If at least three of these can agree to ship the same LSB version at approximately the same time, they won't be doing anything new, but they could gain the benefit of sharing bug reports, sharing device drivers (since a standard kernel would be the focal point for driver development), even sharing management tools (since they all assume the same LSB version), and better support from 3rd party proprietary products like Flash, Oracle, and VMWare (which still hasn't shipped a working version for the Ubuntu LTS kernel). Granted, the last point might cause, FSF devoties to throw fits, but unfortunately some of us wouldn't be able to move to Linux without these products (e.g. I use Oracle at work and my wife needs VMWare to access some windows specific functionality on her bank that crashes KVM and VirtualBox and does not work at all in WINE).

    Given that the LSB already exists, I see little downside in taking this one step and lots of upsides.
  • by billcopc ( 196330 ) <> on Thursday May 15, 2008 @01:23PM (#23420448) Homepage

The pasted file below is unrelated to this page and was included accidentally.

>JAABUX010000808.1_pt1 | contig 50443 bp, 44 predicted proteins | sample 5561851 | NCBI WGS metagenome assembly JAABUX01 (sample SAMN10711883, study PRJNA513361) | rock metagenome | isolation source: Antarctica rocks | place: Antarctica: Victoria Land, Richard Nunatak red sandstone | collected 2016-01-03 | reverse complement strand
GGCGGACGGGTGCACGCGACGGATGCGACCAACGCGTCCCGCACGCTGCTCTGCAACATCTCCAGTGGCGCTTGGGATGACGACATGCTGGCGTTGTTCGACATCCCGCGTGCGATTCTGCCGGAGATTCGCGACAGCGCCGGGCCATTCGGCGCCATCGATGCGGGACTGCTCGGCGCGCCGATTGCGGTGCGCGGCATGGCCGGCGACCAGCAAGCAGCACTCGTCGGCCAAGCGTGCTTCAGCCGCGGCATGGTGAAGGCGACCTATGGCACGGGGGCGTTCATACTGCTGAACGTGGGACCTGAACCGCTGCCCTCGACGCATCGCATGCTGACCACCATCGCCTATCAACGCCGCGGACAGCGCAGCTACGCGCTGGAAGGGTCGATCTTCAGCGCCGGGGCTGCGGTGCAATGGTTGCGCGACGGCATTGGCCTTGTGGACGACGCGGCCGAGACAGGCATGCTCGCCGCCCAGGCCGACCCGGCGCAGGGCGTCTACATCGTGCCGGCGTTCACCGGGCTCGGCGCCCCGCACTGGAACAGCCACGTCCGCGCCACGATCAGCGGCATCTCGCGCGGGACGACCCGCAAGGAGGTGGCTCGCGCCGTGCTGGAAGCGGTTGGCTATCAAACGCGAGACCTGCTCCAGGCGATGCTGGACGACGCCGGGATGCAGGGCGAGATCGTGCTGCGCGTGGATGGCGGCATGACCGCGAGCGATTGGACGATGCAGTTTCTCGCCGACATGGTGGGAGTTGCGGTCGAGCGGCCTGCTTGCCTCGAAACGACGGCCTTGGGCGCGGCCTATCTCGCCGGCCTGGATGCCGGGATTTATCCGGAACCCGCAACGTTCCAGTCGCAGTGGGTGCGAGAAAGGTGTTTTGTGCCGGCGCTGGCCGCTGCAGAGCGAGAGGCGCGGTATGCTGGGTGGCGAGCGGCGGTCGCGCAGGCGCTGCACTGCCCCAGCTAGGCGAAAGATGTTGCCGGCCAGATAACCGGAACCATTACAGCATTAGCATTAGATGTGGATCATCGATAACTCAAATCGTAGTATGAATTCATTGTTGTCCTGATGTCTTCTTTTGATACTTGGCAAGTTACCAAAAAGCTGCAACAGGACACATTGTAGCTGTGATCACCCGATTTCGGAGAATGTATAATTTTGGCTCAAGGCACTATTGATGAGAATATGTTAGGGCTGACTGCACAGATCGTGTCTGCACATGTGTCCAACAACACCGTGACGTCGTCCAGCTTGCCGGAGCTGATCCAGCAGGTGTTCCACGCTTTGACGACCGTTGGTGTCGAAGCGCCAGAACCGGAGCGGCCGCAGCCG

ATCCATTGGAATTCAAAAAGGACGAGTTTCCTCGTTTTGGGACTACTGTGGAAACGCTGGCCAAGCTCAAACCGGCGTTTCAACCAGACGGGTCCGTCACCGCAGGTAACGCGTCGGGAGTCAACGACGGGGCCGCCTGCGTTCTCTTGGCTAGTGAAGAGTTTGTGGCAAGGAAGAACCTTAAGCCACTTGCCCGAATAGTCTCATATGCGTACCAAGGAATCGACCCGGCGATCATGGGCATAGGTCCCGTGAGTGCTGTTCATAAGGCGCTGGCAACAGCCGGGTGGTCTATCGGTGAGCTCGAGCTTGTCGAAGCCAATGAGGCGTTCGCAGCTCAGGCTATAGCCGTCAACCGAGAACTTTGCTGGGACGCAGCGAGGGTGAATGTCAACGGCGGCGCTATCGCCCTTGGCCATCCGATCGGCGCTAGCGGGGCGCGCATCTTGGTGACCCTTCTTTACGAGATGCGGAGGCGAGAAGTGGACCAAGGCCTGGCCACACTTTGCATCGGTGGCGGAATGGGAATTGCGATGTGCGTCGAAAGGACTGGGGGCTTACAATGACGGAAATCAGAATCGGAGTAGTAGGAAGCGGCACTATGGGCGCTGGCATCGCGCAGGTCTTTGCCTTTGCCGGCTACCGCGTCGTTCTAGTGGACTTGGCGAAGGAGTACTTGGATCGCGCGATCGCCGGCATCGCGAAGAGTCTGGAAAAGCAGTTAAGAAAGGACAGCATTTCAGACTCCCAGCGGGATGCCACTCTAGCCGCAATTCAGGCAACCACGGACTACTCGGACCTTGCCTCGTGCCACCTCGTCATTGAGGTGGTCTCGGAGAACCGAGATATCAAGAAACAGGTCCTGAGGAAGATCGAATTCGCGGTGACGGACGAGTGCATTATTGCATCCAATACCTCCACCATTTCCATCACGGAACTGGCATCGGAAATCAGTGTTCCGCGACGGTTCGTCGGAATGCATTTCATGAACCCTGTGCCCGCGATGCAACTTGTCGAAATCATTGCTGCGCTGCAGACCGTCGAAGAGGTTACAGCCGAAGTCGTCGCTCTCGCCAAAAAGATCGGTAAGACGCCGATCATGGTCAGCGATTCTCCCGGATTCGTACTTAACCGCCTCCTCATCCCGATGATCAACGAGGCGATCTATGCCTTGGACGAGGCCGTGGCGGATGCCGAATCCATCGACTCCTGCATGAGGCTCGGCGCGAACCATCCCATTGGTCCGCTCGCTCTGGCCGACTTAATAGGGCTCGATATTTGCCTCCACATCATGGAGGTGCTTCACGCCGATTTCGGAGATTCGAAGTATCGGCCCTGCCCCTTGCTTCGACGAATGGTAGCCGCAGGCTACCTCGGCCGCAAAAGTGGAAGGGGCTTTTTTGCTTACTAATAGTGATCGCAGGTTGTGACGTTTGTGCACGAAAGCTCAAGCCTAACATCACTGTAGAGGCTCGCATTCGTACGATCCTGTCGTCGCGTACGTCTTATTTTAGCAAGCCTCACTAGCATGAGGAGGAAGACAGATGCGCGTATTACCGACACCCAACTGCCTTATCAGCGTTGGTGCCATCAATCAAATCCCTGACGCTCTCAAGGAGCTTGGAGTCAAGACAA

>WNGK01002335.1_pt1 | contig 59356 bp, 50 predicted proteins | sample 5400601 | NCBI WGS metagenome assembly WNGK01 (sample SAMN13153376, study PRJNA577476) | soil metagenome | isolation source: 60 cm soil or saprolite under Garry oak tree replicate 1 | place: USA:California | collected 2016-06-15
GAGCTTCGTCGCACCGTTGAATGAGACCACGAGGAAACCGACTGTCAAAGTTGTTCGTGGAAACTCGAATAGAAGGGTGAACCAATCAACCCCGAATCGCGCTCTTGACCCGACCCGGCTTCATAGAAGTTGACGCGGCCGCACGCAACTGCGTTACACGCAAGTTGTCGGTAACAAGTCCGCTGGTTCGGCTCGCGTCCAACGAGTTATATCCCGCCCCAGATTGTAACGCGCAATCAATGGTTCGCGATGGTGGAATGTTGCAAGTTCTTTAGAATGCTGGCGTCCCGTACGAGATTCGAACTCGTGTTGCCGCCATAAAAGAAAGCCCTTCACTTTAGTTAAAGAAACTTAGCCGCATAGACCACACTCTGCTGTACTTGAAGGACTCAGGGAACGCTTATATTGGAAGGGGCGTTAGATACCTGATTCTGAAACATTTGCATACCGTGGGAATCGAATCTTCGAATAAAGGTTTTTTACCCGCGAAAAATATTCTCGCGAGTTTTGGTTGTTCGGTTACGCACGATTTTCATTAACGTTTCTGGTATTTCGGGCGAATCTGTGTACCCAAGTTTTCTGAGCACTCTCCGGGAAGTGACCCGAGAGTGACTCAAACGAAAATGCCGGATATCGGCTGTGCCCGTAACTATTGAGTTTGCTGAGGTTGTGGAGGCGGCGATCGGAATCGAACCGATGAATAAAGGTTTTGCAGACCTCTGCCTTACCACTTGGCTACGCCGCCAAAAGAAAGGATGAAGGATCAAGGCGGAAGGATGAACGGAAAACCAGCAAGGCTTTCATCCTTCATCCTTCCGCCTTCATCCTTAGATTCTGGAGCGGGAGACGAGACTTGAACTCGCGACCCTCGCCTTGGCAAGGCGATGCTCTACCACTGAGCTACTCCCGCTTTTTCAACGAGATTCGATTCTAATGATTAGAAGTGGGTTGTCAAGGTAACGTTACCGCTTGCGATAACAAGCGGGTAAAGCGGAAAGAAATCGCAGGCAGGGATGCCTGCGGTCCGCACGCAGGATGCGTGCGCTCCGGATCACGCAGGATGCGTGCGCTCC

Sure, go nuts. I see how this could help.

    Me, I'm going to keep using Gentoo, and pray their admins graduate from grade school before they destroy the whole thing.

    Right now, distros follow different goals. Debian is something like 42 years behind everyone, in the name of stability. Red Hat stays about a year behind for the same reasons. Suse, well I honestly don't know what they do. Then you have Ubuntu, where they throw any friggin version Compiz at you, as long as it builds.

    There's a good reason for these differences, and while a common release date would give package developers a goal to shoot for, I don't think it would honestly serve the needs of the users because users are different.
  • by Nimey ( 114278 ) on Thursday May 15, 2008 @01:24PM (#23420472) Homepage Journal
    Debian's organization would have to make a major fundamental change to stick to an actual release schedule. They have /never/ been on time for a release, preferring to wait until enough of the packages don't have release-critical bugs.

    I could maybe see it working for a more commercial organization like SuSE, but not for an all-volunteer effort like Debian.
  • by Laur ( 673497 ) on Thursday May 15, 2008 @01:27PM (#23420532)
    Dude, do you really reinstall a new disto every few months just to get the new version of Firefox or If so, I feel safe in saying that you are in a tiny, tiny minority. If regular people find that they have a crucial need for a newer app they usually figure out how to add an unofficial repository rather than switching to an entirely different distro, where the problem will just repeat a few months down the road.
  • Re:err Gentoo? (Score:5, Insightful)

    by Tanktalus ( 794810 ) on Thursday May 15, 2008 @01:30PM (#23420592) Journal